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    #1

    During his administration, Thomas Jefferson pursued

    During his administration, Thomas Jefferson pursued a policy of expansion. He seized an opportunity when Napoleon Bonaparte decided to forfeit French ambitions in North America by offering the Louisiana territory for sale. This remarkable acquisition, purchased for a few cents per acre, more than "doubled the area of the United states".
    Question: I've heard this expression: "double the amount, number, size etc". But we have "doubled" here. What's the difference?

  1. 5jj's Avatar
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    #2

    Re: During his administration, Thomas Jefferson pursued

    The past tense of the verb is used for something that happened in the past. This is not unusual.

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    #3

    Re: During his administration, Thomas Jefferson pursued

    But Longman says "double" in the "double the size" is a predeterminer! And you say it's a verb!

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    #4

    Re: During his administration, Thomas Jefferson pursued

    In this context, 'doubled'' is a verb.

    In a different context: 'Texas is double the size of Louisiana', 'double' is not a verb. Whether or not it's a predeterminer is another matter.

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    #5

    Re: During his administration, Thomas Jefferson pursued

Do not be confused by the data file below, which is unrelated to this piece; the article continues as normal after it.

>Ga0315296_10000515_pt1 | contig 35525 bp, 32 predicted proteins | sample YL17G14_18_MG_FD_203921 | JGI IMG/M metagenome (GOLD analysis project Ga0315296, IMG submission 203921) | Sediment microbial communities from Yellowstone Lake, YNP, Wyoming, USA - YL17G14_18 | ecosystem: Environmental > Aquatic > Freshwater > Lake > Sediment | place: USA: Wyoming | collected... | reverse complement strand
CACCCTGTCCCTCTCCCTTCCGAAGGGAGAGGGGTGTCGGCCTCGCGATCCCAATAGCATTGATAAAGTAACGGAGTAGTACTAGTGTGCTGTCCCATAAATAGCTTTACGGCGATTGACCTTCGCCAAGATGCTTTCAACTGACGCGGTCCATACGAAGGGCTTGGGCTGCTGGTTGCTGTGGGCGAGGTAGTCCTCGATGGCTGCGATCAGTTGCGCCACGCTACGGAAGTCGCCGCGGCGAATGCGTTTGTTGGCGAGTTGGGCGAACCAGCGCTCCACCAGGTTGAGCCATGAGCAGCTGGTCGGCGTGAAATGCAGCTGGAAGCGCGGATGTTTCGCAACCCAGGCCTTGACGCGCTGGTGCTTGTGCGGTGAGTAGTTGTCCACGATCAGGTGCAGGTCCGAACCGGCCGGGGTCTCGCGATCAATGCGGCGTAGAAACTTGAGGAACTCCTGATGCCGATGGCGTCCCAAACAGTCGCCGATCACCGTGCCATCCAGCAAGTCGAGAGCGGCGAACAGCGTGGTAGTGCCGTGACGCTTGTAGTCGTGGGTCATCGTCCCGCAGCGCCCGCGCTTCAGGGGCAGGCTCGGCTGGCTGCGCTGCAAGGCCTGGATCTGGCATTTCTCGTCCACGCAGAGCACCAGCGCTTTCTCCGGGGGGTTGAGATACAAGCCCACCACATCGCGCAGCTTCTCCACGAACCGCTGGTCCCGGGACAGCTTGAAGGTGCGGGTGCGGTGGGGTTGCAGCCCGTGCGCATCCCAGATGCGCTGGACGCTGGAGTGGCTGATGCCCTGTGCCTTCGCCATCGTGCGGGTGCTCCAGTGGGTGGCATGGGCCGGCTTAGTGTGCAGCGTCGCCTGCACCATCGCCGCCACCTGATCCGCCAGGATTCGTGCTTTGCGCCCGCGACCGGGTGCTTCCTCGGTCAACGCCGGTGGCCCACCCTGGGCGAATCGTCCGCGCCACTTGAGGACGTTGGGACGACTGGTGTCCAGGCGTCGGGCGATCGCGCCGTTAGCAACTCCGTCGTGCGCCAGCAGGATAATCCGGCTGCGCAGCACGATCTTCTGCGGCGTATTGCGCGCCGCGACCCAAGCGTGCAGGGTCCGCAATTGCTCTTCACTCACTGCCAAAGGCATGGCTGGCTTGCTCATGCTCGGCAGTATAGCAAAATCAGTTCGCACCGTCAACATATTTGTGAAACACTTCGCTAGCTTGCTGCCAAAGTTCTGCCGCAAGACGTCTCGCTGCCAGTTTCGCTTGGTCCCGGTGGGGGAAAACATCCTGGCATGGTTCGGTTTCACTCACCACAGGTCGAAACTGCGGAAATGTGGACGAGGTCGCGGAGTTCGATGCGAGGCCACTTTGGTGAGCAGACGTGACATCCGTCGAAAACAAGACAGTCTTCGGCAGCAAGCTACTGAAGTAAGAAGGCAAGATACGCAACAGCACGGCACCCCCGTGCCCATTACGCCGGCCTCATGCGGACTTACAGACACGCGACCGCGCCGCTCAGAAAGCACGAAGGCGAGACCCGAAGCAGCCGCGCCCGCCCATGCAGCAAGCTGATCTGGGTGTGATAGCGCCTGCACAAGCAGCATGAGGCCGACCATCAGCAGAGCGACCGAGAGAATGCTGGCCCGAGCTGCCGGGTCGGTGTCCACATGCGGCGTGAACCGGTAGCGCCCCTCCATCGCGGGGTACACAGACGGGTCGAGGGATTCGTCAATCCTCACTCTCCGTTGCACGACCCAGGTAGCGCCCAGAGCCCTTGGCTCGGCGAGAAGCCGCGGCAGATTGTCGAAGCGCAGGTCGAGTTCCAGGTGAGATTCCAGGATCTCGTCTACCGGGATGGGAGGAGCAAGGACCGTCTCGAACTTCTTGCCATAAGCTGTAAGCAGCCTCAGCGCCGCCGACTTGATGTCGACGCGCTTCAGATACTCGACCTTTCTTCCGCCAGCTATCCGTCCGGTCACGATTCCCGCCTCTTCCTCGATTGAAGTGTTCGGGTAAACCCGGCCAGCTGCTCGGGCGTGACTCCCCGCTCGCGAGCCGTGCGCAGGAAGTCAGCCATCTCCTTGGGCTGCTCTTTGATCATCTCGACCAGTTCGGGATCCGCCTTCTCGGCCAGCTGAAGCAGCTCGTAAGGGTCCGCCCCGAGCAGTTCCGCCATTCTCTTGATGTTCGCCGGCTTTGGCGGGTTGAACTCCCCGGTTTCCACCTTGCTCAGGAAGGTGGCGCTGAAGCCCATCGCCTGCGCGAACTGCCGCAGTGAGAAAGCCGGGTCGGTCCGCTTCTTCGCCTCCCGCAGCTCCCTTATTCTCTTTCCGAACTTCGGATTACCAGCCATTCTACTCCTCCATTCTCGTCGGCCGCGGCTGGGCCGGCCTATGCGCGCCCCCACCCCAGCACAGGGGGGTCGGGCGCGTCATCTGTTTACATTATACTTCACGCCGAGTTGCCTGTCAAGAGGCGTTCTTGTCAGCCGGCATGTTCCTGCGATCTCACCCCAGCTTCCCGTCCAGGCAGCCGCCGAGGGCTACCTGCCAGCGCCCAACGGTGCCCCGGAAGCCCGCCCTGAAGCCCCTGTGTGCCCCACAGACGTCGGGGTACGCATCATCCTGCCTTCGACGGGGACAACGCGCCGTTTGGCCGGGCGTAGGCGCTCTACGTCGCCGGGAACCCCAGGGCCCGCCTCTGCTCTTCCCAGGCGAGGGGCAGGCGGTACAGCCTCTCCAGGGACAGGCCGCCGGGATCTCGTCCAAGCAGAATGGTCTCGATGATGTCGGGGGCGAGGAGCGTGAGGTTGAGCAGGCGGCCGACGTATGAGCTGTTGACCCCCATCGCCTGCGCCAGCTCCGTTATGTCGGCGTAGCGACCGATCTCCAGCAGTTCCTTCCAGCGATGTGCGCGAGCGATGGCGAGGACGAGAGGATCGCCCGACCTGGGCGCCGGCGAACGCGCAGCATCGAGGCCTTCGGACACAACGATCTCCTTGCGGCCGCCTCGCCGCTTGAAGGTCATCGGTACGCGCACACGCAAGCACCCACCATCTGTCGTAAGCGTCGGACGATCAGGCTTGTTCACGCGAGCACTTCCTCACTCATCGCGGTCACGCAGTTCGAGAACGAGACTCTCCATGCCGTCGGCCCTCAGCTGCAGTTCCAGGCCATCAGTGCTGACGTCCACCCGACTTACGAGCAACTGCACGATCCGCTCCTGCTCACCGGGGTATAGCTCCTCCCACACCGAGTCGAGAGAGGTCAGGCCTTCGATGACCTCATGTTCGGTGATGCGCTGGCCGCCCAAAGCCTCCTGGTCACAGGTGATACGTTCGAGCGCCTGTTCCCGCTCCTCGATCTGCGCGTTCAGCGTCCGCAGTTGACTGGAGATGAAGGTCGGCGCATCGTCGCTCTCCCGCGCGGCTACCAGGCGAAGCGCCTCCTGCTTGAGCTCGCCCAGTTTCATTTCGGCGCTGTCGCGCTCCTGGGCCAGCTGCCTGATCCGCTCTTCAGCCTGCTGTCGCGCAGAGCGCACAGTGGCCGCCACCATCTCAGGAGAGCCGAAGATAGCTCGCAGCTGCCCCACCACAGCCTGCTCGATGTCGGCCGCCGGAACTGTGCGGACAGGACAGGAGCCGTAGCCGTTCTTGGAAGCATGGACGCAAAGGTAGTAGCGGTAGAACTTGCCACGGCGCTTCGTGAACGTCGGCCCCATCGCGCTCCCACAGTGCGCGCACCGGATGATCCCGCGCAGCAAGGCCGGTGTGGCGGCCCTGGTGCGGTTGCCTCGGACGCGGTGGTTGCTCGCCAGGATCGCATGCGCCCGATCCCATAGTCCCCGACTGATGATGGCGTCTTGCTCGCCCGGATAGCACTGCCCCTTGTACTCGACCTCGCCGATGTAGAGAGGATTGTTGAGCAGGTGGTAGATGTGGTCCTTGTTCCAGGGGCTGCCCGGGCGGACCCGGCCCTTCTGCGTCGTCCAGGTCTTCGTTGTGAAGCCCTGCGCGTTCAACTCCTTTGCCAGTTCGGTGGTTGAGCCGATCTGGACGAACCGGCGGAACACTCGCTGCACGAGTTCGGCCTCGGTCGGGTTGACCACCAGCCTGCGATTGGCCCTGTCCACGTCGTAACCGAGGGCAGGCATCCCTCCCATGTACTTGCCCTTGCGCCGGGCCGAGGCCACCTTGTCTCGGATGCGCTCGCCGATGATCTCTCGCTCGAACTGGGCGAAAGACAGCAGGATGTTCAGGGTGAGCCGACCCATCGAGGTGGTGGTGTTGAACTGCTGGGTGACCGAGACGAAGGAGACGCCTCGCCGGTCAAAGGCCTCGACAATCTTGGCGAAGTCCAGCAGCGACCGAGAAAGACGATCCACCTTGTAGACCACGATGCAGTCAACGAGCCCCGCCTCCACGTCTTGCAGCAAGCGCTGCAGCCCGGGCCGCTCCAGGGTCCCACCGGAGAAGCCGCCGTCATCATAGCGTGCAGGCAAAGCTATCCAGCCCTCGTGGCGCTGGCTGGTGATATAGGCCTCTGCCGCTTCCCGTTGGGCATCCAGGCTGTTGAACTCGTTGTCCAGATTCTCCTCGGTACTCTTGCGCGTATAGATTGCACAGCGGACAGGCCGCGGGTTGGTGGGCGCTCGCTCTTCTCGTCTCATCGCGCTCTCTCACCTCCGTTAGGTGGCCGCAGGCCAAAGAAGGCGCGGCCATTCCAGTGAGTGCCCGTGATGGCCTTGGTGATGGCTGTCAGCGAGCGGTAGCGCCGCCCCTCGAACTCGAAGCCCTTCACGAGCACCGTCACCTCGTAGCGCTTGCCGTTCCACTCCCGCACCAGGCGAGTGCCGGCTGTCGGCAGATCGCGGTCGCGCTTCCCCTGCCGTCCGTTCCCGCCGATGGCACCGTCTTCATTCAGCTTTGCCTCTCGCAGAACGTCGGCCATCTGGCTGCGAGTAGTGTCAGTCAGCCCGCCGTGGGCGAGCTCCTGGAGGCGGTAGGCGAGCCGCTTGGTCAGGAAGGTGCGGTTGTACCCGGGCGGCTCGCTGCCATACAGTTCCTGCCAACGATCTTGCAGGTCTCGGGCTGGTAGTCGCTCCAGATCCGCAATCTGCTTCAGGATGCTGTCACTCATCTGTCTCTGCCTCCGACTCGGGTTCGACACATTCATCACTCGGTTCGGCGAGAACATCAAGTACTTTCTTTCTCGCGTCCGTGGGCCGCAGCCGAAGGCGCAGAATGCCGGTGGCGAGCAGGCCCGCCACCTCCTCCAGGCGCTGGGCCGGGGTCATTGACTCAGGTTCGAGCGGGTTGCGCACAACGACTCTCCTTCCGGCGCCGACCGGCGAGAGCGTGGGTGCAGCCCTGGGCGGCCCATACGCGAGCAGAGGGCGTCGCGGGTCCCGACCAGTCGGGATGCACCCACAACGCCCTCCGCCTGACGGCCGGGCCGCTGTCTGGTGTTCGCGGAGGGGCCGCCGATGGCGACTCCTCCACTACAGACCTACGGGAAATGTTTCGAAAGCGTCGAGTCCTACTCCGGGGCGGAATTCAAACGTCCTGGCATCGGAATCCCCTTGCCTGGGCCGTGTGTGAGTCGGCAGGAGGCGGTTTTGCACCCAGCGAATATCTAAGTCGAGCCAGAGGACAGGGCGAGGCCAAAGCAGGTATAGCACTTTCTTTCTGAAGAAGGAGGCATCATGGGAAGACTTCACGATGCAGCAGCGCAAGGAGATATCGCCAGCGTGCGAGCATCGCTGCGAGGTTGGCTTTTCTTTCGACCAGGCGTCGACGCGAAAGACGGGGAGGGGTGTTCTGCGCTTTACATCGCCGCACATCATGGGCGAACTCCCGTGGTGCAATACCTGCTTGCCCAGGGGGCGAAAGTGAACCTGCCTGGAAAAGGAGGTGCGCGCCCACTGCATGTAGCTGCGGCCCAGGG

Quote Originally Posted by Freeguy View Post
    But Longman says "double" in the "double the size" is a predeterminer! And you say it's a verb!
    It's a verb denoting the impact of the purchase. Dictionaries do not claim to cover every single instance of every pairing of words. Anyway, they are talking about double the size, not doubled the size, so what they say does not refer to this phrase, no matter how many exclamation marks you use.

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    #6

    Re: During his administration, Thomas Jefferson pursued

    Quote Originally Posted by Freeguy View Post
    But Longman says "double" in the "double the size" is a predeterminer! And you say it's a verb!
    Are you sure that Longman only gives "double" as a determiner? I don't have a copy of it, but almost every other dictionary also defines its use as a verb. Here is an example from Cambridge Dictionaries Online: double verb - definition in the British English Dictionary & Thesaurus - Cambridge Dictionaries Online

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